My first chronograph came from a pawn shop at age 18. It had heavy gold plating, several dials and looked impressive on my wrist. A real chronograph. Being 18, I didn’t realize its many capabilities. To me, it was an object of conversation among friends when we escaped from our teenage responsibilities and visited the local drag stip to watch the races. Pushing its buttons caused the second hand to start or stop, and seemed to function differently, depending on the sequence of buttons pushed. Not having a user manual, and being decades ahead of the internet, I didn’t understand—or care—about such details. It was a watch that gave me immense pride, despite my not knowing its features, and it stopped working the day I first kissed my future bride. Repairing the watch would have cost more than a month’s salary, so it lay in a drawer for years before being finally discarded. There was a lesson there, buying above my ability to maintain.
Years passed. My choice of watches were practical, inexpensive, reliable devices. The chronograph memories were deeply hidden and rarely revisited. But a future surprise awaited me. Our 50th anniversary loomed, and my dear bride gave me a new chronograph watch as a gift. Such happiness in my face on seeing it. From Germany, no computer chips, real gearworks—and a user manual. Lewis Carrol’s words, “O frabjous day! Callooh! Callay!”, filled my thoughts. I was one happy guy.
The following week found me regularly timing whatever happened. No, you don’t want to know. Too trivial to write about, but my many timings expanded my watch knowledge. I mastered use of the tachymeter and the telemeter (two amazingly simple mathematical jewels), features of which I had never known. And I finally mastered the buttons’ many features.
Years passed. My daily choice of a watch to wear now infrequently is the chronograph. The watch that does not show date or day of week or even numbers is my regular choice. Simple. Does what it needs to do. The chronograph, though rarely worn, is still revered and I find myself enjoying the tactile experience of just holding it and admiring its design. It remains my favorite, though I wear it less.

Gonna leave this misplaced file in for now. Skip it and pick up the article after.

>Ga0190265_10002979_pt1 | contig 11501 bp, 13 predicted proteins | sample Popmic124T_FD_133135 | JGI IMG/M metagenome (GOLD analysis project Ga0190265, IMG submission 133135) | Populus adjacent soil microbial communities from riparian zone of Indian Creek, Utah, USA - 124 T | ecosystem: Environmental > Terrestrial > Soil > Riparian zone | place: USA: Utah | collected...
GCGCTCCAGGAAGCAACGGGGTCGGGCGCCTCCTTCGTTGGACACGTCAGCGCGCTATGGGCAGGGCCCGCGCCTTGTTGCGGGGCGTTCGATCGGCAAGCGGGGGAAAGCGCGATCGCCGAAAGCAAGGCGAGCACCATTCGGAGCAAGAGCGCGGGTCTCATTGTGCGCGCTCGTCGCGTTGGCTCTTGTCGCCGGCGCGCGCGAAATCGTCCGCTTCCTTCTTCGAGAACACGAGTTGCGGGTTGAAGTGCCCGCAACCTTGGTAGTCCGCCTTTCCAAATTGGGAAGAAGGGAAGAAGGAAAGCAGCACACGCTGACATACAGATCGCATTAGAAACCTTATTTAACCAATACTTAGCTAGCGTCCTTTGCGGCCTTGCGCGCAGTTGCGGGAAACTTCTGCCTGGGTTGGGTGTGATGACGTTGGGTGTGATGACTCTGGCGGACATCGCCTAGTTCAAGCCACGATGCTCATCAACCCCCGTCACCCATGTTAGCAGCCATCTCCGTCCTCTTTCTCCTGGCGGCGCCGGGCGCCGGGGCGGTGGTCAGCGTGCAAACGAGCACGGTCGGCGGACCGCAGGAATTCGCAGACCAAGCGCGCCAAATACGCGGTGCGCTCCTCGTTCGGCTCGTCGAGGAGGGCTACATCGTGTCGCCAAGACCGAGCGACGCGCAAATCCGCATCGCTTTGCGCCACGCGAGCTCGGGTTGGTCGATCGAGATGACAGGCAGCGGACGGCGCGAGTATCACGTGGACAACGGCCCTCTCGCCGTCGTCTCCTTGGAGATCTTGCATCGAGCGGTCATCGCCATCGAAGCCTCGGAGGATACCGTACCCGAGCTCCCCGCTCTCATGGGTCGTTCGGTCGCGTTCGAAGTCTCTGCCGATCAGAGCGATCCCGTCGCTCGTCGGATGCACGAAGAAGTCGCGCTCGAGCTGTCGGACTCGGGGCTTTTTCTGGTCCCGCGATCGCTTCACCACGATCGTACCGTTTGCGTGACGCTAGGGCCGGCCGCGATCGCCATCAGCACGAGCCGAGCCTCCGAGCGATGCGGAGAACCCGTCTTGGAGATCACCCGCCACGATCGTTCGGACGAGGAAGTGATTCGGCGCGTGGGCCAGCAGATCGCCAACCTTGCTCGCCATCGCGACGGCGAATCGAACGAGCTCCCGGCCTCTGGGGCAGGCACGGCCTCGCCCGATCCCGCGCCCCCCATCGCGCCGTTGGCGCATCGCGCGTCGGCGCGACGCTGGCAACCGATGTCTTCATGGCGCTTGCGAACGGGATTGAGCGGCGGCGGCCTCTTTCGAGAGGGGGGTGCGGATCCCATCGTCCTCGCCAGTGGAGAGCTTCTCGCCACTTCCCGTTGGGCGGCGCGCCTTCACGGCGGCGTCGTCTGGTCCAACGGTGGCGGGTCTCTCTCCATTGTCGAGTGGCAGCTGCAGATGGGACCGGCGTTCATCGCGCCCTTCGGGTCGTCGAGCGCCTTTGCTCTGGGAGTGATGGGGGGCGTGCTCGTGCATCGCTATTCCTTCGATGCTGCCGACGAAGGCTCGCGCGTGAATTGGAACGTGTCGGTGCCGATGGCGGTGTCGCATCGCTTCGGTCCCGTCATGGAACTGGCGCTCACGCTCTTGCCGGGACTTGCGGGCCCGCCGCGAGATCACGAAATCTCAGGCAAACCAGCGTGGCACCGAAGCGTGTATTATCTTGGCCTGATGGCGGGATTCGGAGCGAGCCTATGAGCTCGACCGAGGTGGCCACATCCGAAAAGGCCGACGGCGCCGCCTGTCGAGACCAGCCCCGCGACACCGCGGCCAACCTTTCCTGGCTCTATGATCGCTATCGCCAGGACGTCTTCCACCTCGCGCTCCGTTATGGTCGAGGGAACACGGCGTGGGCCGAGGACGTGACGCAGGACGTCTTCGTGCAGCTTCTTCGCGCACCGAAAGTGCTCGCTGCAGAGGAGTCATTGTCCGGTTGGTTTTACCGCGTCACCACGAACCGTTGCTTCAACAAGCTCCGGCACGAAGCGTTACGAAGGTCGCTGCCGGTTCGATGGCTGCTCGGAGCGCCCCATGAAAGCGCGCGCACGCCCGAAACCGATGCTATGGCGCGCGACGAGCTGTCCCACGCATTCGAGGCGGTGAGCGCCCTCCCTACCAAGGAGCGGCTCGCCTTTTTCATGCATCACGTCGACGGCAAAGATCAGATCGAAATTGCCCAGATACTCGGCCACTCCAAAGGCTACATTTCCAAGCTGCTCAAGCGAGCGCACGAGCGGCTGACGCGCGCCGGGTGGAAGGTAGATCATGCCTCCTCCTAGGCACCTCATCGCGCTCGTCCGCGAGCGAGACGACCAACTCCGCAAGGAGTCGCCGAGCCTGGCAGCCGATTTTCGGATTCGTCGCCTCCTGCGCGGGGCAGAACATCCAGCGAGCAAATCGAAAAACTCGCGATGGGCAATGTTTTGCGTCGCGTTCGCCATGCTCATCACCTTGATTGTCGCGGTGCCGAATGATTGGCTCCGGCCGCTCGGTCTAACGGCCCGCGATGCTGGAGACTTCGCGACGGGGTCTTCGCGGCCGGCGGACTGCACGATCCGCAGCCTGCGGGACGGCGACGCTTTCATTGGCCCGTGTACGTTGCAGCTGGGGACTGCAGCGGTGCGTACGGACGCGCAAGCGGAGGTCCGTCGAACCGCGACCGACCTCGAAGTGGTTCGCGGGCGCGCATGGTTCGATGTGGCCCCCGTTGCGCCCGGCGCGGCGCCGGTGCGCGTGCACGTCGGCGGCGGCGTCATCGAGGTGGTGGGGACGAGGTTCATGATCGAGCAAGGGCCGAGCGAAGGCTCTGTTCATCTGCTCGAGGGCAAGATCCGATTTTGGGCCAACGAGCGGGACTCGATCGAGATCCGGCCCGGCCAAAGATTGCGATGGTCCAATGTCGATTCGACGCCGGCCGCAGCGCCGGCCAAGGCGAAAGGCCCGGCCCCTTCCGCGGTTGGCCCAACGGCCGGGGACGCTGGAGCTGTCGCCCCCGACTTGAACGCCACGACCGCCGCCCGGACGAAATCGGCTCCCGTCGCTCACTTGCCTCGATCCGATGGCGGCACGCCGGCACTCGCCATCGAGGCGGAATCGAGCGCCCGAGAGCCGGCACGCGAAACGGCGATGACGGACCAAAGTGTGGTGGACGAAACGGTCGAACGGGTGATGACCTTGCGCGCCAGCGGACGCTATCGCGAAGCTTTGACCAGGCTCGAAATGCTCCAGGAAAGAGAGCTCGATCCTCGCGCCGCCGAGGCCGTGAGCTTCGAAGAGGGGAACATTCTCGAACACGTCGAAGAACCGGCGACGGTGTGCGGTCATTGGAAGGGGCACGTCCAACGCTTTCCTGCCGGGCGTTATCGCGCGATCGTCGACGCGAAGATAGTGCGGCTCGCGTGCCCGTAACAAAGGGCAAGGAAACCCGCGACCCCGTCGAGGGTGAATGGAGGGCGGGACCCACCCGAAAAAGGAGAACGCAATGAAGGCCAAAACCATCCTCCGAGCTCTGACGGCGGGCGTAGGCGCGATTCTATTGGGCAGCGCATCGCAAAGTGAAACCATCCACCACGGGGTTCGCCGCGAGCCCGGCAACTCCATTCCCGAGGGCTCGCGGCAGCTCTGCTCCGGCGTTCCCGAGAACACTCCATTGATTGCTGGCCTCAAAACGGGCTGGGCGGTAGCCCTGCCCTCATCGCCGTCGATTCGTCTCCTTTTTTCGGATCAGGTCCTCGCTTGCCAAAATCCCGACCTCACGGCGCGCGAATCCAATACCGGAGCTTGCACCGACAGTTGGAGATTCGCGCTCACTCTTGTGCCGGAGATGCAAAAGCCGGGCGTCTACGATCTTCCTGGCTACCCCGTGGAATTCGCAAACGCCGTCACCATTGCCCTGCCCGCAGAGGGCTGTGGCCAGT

Thinking about the chronograph brings back related memories of my recently-sold 10-speed bike. A beauty it was, a classic Panasonic Tourist. Black, pinstriped, fenders—a real beauty. Why a 10-speed? Because I liked its looks. A sexy bike and, with 10 speeds, I should have no trouble on hills or other road challenges. Each day gave me the joy of a ride, shifting gears, enjoying the wind in my face, and the silence of being on a bike. Over time, what I noticed was that I typically began my rides in 5th gear, shifting shortly thereafter to 10th gear. Either that, or starting in 3rd gear and shifting up to 8th. First gear? Useless to me. Second? Ditto. Ninth? Why bother.
Somewhere in this great land, there are people who need first gear, and maybe ninth, and conceivably all ten, but I am not among that minority of our population. Yes, I’m aware that 15-speed bikes roam the land and there is a tight niche of 27-speed bikers out there, as well. But my name isn’t there. Once upon a time, I had a 3-speed Raleigh, purchased used for $10 because the frame had a slight wrinkle in it. That was all I needed.
The chronograph and my 10-speed bike share similarities: they provide features most of us never use, yet they remain popular purchase items. Chronographs have become so popular that I now see “wannabee” watches in the stores: painted dials and imitation buttons. And how many chronograph owners can even pronounce tachymeter, anyway?
This demand for more than we use seems to be proliferating in our world, and causing us to shorten our attention span, not intentionally, but because we are letting too many interruptions in our thoughts. I will share that I have two phones: a simple phone and a smartphone. My preference is the simple phone. A call can be initiated by clicking two buttons. On the smartphone, I must click in the security code, then click the phone button, then click the favorites button, then scroll to the desired recipient, click that, then click the phone icon and the call is initiated. Besides the excess of clicks, the screen is impossible to read in direct sunlight. Yet people tease me when I use the simple phone because their comment is that it leaves me without email access or web access. That I don’t care to read and send email continually is a concept not grasped by these well-meaning people. Surely, what they’re doing should be what I’m also doing, or so they believe.
Do I use the smartphone? Sometimes, but it is just overkill most of the time, as I refuse to let my life be interrupted by phone, email, and text except when I so choose. Remember when we looked up information in the encyclopedia and wrote letters on typewriters? Am I a dinosaur, or are we losing our ability to pause and focus and enjoy the simpler moments in life? My current book read is Innumeracy, by J. Paulos. In the book, he broaches the question of whether civilization, as it becomes more complex, may become more unstable and eventually self-destruct. Does that sound like us? Does a cow moo? Technology is taking charge, and we, as a society, are happily relinquishing the reins of our destiny. Just because something can be done, does not mean that it must be done. Now, where did I put that chronograph?